• Ana-Maria Henao-Restrepo, who co-leads the WHO research and development blueprint for vaccines and innovations during outbreaks and pandemics, says that 450 researchers around the world have been working to assess whether existing coronavirus vaccines need to be altered to be effective against Omicron. She said “They hope that this will happen within days, but I think we should not put pressure that it should happen within three days – we should say it will happen within the next two weeks.” Source
• Auckland, New Zealand ends a 107-day lockdown, although people who have not been fully vaccinated are barred from entering restaurants, bars, nightclubs, gyms and mixing with vaccinated people in almost any setting, including houses of worship. Source https://www.nytimes.com/live/2021/12/03/world/omicron-variant-covid/new-zealand-auckland-lockdown
• After South Korea reports its largest-ever number of daily cases and confirms its first Omicron cluster,which was associated with a church, the government imposes limits on private gatherings, and requires proof of full vaccination for entry to restaurants, cafes, cram schools, movie theaters, sports stadiums, museums and libraries. Source
• Omicron continues to spread in the US, with new cases – including among people with no history of travel to southern Africa- reported in Maryland, Missouri, Nebraska, New Jersey, and Pennsylvania. Source
• Regulators in the UK fully approve sotrovimab, a monoclonal antibody from Vir/GlaxoSmithKline for use in mild-to-moderate COVID-19 in patients at risk for severe illness. Source
• The US FDA authorizes bamlanivimab and etesevimab, a combination monoclonal antibody, for infants and children under age 12 with COVID-19 who are at high risk of severe illness – the first approved treatment for children in this age group, although it is currently not known how effective it is against the Omicron variant. Source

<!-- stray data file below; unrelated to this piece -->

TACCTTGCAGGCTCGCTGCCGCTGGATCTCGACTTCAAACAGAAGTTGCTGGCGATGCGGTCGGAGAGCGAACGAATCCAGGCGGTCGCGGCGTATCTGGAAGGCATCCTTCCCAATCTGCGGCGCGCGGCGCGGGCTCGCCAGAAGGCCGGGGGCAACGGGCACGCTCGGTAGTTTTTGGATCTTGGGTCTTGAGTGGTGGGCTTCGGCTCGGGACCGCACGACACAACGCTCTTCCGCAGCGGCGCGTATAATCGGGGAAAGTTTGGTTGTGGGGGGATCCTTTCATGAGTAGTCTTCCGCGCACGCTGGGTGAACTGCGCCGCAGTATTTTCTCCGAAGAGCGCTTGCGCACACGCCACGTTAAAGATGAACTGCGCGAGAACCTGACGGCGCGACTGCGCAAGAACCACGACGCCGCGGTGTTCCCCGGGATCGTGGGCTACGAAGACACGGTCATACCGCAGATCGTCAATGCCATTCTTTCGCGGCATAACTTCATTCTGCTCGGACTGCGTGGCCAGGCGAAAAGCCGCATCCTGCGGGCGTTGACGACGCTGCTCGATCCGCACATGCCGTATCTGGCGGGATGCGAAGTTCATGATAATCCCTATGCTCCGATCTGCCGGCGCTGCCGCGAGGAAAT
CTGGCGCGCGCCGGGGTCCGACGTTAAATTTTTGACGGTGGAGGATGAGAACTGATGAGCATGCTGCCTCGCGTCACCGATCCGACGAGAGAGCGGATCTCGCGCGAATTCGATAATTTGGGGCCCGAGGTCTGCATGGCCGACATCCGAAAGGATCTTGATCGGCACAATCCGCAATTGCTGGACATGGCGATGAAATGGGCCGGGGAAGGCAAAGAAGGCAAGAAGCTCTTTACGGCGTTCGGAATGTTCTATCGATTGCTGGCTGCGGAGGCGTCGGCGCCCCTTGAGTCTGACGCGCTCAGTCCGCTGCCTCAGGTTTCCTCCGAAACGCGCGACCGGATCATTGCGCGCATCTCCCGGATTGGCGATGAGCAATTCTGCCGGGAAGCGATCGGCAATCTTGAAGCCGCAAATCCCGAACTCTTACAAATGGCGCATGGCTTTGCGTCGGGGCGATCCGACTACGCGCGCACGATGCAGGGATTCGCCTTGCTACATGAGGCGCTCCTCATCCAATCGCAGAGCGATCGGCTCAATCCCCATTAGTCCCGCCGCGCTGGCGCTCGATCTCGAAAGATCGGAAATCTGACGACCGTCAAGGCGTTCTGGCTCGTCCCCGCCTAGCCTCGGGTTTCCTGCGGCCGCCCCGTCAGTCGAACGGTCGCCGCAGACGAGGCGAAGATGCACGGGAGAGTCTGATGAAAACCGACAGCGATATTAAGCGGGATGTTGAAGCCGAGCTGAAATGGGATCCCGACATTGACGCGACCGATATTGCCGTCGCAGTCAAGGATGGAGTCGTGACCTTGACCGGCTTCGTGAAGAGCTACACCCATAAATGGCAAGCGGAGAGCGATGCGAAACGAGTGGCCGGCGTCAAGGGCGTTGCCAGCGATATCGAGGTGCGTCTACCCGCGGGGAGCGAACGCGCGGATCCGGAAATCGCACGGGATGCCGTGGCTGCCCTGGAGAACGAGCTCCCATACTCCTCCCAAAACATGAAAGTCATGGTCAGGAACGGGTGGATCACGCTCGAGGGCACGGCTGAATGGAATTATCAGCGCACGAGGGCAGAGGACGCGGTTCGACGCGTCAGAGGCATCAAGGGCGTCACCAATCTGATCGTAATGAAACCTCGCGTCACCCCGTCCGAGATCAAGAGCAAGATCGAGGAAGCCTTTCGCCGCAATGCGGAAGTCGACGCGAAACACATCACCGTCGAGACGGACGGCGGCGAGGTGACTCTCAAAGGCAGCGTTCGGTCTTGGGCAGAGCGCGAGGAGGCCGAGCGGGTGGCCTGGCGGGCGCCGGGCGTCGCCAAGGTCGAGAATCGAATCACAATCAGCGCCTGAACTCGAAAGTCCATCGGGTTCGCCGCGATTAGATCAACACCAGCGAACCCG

• Scientists report that Omicron is spreading over twice as quickly as the Delta variant in South Africa, because it is more contagious and better able to evade immunity from a previous infection, raising the possibility that Omicron may also be able to evade vaccine-induced immunity. Source
• The CDC publishes a detailed description of probable transmission of Omicron between two fully vaccinated people rooming across the hall from each other in a Hong Kong quarantine hotel. Both had a negative PCR test result 72 hours before their travel; one arrived from South Africa on 11 November 2021; the other arrived from Canada on 10 November 2021. The traveler from South Africa had no symptoms, but tested positive on 13 November, and was hospitalized the next day. The traveler from Canada developed mild symptoms on 17 November 2021, and tested positive for SARS-CoV-2 on 18 November 2021 and was admitted to the hospital on the same day. The viral genomes from the two travelers differed only by a single nucleotide. An investigation of possible contact between the two, which included footage from the hotel’s closed-circuit television, confirmed that neither guest left their hotel room during quarantine. The only time they opened the door was for picking up meals, which were placed directly outside of each door.
None of the hotel staff or the 12 other guests on the same floor tested positive after repeated testing.
Researchers concluded that airborne transmission across the corridor was the most likely mode of transmission. Source